Howlround contributor Catherine Treischmann recently wrote an article entitled Playwriting and Parenting: The Boyfriend Plot. Part of a series on Playwrighting and Parenting, this article explores her opportunity to teach playwrighting to her daughters girl scout class and her subsequent discovery that the large majority of the girls’ monologues revolved around, you guessed it – boyfriends. So she asks, what are the stories we are telling girls? What types of characters do they think they can inhabit?
From the moment I learned to read, I was devouring anything I could get my hands on; from the classics like the Babysitter’s Club to adventure stories such as The Golden Compass. This article struck a chord with me because of my passion for both storytelling in young children, and the support of complex female characters.
First let me say, I love a good kissing book. In middle school on long car rides I would entertain my friends with long sweeping tales involving them and their crush du jour (usually ending up with them riding off into the sunset). I love that boyfriend plot is always good for a fun time. So I think to myself, “have I been corrupted by the stories I have been exposed to? Am I trapped in the boyfriend plot without my knowledge?”
Maybe. Or maybe I’m just a sappy romantic. The more I think about the boyfriend plot the more passionate I become about everything under the sun that is not that.
My younger brother and I went through a period of excessively reading adventure/ spy novels targeted toward male teen audiences. Almost every novel, time and time again featured what we have come to call “the classic trio.” The classic trio is an adventure story trope. 1) Leading Man, a little offbeat but charming and courageous who somehow ends up on this journey with 2) the Girl, usually smart, always attractive, ready to help Leading Man save the day along with 3) the best friend, goofy and geeky, along for the ride and some comic relief. The personalities shift around but it always stands, two guys and a girl, the male being the focus. I quickly grew tired of the classic trio and wanted to see, more than just a woman at the helm, but a girl surrounded by other woman.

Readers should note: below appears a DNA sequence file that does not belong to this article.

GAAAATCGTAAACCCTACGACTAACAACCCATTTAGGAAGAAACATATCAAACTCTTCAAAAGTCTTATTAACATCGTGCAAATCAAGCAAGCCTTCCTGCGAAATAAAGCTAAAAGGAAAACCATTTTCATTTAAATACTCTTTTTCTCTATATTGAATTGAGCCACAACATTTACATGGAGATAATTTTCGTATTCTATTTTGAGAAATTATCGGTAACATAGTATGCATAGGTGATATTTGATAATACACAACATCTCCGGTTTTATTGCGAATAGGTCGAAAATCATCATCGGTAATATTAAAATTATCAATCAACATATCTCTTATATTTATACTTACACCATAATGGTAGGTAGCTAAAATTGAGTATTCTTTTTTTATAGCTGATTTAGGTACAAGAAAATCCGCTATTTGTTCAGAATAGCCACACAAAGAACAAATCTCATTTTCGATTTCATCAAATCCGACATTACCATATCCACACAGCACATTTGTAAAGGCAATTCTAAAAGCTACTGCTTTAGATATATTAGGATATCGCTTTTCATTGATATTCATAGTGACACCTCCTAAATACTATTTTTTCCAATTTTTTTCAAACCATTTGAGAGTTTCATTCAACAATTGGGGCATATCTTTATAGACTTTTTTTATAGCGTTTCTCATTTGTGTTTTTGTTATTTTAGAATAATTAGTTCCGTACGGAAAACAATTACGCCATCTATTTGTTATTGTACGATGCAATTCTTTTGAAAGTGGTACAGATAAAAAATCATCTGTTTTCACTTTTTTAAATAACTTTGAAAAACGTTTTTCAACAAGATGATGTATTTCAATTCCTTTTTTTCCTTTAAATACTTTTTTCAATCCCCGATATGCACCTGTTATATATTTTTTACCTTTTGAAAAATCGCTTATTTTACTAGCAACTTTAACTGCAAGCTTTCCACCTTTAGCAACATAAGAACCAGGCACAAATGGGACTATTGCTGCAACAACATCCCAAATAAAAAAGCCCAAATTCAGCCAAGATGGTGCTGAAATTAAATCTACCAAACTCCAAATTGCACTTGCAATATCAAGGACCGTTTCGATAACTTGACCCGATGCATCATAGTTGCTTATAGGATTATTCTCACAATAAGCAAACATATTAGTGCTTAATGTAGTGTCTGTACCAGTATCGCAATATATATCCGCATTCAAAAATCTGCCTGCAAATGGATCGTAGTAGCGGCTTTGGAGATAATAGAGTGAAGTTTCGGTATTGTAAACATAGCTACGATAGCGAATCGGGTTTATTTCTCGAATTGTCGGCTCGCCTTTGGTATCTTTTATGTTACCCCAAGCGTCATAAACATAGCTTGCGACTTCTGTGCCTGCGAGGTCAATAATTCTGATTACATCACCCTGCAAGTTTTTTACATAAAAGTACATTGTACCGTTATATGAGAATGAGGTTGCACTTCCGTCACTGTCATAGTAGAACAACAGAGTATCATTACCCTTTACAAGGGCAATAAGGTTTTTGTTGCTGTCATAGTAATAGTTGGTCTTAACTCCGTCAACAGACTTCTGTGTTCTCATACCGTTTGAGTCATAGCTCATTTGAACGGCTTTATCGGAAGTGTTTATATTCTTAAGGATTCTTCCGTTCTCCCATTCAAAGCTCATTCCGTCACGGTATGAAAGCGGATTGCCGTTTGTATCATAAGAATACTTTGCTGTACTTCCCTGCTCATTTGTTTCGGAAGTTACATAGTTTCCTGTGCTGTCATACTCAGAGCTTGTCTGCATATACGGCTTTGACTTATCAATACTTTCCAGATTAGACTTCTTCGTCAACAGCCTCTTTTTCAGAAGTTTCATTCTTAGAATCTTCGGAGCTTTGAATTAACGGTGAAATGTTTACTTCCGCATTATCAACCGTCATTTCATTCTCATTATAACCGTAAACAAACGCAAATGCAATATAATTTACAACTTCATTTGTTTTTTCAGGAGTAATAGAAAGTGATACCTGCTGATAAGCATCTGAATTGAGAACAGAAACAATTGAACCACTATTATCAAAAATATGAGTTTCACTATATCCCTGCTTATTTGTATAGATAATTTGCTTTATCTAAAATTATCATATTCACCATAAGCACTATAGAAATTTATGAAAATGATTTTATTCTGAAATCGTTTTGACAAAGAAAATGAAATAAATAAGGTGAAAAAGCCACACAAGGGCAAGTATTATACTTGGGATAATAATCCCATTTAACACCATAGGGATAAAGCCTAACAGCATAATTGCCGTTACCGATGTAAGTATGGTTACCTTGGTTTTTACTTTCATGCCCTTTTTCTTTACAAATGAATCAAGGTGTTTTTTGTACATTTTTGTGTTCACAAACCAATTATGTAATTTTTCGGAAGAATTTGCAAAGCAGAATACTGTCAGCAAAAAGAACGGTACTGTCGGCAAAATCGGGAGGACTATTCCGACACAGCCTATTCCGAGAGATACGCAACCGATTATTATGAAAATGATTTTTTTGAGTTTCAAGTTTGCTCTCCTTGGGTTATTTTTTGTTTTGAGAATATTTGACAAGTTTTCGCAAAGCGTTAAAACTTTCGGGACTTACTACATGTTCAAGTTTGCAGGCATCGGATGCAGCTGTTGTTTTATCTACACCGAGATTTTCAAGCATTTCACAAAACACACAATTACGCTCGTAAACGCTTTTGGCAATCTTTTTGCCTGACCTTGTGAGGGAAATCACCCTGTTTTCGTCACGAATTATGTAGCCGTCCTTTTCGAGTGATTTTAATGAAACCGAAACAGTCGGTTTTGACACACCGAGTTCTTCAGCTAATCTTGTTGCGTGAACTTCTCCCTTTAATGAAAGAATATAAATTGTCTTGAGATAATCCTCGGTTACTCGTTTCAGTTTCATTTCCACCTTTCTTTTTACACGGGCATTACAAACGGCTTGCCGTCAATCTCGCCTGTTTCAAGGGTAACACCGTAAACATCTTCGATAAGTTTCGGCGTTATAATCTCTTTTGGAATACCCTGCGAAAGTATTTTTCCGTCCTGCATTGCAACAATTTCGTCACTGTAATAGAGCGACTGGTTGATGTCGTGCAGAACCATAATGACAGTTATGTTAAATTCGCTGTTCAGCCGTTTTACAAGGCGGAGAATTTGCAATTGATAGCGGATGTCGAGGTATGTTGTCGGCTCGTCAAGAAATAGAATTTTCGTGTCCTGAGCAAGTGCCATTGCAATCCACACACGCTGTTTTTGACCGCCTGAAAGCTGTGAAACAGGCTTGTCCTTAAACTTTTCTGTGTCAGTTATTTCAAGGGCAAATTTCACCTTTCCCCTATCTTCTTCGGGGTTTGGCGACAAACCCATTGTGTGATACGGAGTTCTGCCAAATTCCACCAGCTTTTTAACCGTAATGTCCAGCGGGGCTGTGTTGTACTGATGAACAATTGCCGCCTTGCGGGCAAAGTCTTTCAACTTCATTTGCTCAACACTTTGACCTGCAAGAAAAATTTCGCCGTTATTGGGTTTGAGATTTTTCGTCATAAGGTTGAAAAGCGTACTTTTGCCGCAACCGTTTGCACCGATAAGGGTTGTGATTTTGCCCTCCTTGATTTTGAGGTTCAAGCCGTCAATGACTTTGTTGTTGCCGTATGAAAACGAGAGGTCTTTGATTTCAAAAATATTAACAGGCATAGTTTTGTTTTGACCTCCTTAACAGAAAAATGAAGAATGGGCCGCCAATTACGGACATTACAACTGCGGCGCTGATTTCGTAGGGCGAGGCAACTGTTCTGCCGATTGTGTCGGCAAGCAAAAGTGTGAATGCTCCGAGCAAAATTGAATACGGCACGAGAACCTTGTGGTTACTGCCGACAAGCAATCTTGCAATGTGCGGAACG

The female friends I’ve made throughout my life have impacted me at my core. These woman make up my past, my present and give me hope and courage to take on the future. It’s this passionate female friendship and support that stories could use a heck of a lot more of. There often feels in adventure stories that the heroine, in order to combat whatever trials are thrown at her needs to push away her friends. I hope to see more stories that tells us quite the opposite: to succeed is to have our friends by our side.
Young girls face so much battery from the media that enforces competition and comparison. From an early age the stories that are important are the ones that will counteract this competition as they get older. We should be making sure girls know that the support they can give to each other is one of the most beautiful aspects of being a woman. That together women can do amazing things.
These stories are out there. Absolutely. However they are not necessarily what we are reading in school. But they should be. And with a generation of women geared in to making sure the young girl is supported and encouraged to be as big and she can, I believe they will be.